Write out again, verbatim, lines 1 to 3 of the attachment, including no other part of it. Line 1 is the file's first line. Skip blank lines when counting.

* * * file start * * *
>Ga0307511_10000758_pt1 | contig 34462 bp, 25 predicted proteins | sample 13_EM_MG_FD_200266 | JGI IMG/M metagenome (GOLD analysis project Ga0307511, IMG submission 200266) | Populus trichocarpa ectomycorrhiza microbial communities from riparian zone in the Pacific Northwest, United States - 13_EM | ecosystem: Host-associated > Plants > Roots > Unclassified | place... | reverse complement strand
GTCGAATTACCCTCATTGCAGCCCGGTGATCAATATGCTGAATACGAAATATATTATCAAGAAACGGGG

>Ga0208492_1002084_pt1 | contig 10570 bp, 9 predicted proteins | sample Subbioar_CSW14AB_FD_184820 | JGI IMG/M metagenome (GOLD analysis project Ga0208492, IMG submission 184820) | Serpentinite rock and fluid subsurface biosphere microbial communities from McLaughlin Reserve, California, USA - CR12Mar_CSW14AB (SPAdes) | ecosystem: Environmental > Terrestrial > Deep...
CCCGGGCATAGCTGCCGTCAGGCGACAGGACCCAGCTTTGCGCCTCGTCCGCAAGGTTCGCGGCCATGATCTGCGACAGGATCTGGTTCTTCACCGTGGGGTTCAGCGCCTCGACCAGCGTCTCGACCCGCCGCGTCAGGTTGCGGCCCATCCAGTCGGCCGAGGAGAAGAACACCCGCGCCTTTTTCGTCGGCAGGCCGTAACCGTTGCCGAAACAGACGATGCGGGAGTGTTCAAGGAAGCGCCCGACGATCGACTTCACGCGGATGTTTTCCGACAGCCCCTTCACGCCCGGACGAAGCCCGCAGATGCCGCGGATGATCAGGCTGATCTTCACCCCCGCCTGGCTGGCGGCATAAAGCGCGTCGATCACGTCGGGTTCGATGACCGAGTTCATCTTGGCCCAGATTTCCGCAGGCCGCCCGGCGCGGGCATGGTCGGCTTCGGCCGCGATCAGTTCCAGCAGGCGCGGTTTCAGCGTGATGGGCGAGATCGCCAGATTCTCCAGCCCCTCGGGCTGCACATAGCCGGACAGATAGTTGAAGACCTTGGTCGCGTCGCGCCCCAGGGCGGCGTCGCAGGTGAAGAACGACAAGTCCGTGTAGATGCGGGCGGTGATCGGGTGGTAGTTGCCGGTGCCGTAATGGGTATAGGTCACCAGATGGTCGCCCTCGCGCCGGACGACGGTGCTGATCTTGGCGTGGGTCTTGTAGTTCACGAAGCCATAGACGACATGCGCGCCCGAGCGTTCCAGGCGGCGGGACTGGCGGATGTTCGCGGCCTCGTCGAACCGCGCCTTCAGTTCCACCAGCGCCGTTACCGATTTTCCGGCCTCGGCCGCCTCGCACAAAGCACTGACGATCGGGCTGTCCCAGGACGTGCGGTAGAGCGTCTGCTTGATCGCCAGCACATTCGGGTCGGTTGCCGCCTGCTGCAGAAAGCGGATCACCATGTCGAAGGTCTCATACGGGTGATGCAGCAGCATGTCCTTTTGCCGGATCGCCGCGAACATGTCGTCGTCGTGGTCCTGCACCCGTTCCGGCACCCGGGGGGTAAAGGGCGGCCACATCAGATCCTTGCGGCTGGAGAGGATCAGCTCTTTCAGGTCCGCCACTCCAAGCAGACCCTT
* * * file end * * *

>Ga0307511_10000758_pt1 | contig 34462 bp, 25 predicted proteins | sample 13_EM_MG_FD_200266 | JGI IMG/M metagenome (GOLD analysis project Ga0307511, IMG submission 200266) | Populus trichocarpa ectomycorrhiza microbial communities from riparian zone in the Pacific Northwest, United States - 13_EM | ecosystem: Host-associated > Plants > Roots > Unclassified | place... | reverse complement strand
GTCGAATTACCCTCATTGCAGCCCGGTGATCAATATGCTGAATACGAAATATATTATCAAGAAACGGGG

>Ga0208492_1002084_pt1 | contig 10570 bp, 9 predicted proteins | sample Subbioar_CSW14AB_FD_184820 | JGI IMG/M metagenome (GOLD analysis project Ga0208492, IMG submission 184820) | Serpentinite rock and fluid subsurface biosphere microbial communities from McLaughlin Reserve, California, USA - CR12Mar_CSW14AB (SPAdes) | ecosystem: Environmental > Terrestrial > Deep...